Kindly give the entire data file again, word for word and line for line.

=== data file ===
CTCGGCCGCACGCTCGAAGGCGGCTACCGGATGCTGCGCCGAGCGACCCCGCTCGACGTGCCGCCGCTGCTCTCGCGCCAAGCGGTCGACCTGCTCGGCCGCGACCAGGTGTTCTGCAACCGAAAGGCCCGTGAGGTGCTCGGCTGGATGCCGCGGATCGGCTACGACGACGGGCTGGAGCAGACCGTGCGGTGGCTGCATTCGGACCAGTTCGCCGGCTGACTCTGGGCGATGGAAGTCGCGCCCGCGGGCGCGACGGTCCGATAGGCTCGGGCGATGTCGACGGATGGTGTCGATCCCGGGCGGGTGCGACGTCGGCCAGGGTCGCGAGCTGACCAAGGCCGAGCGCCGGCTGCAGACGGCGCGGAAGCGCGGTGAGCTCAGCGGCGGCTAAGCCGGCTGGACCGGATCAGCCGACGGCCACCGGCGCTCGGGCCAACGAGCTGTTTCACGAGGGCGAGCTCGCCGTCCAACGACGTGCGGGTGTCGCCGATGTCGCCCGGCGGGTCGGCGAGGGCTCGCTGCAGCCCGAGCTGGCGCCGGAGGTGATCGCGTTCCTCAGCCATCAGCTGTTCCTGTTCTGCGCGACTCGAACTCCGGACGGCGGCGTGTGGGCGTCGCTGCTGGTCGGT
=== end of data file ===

CTCGGCCGCACGCTCGAAGGCGGCTACCGGATGCTGCGCCGAGCGACCCCGCTCGACGTGCCGCCGCTGCTCTCGCGCCAAGCGGTCGACCTGCTCGGCCGCGACCAGGTGTTCTGCAACCGAAAGGCCCGTGAGGTGCTCGGCTGGATGCCGCGGATCGGCTACGACGACGGGCTGGAGCAGACCGTGCGGTGGCTGCATTCGGACCAGTTCGCCGGCTGACTCTGGGCGATGGAAGTCGCGCCCGCGGGCGCGACGGTCCGATAGGCTCGGGCGATGTCGACGGATGGTGTCGATCCCGGGCGGGTGCGACGTCGGCCAGGGTCGCGAGCTGACCAAGGCCGAGCGCCGGCTGCAGACGGCGCGGAAGCGCGGTGAGCTCAGCGGCGGCTAAGCCGGCTGGACCGGATCAGCCGACGGCCACCGGCGCTCGGGCCAACGAGCTGTTTCACGAGGGCGAGCTCGCCGTCCAACGACGTGCGGGTGTCGCCGATGTCGCCCGGCGGGTCGGCGAGGGCTCGCTGCAGCCCGAGCTGGCGCCGGAGGTGATCGCGTTCCTCAGCCATCAGCTGTTCCTGTTCTGCGCGACTCGAACTCCGGACGGCGGCGTGTGGGCGTCGCTGCTGGTCGGT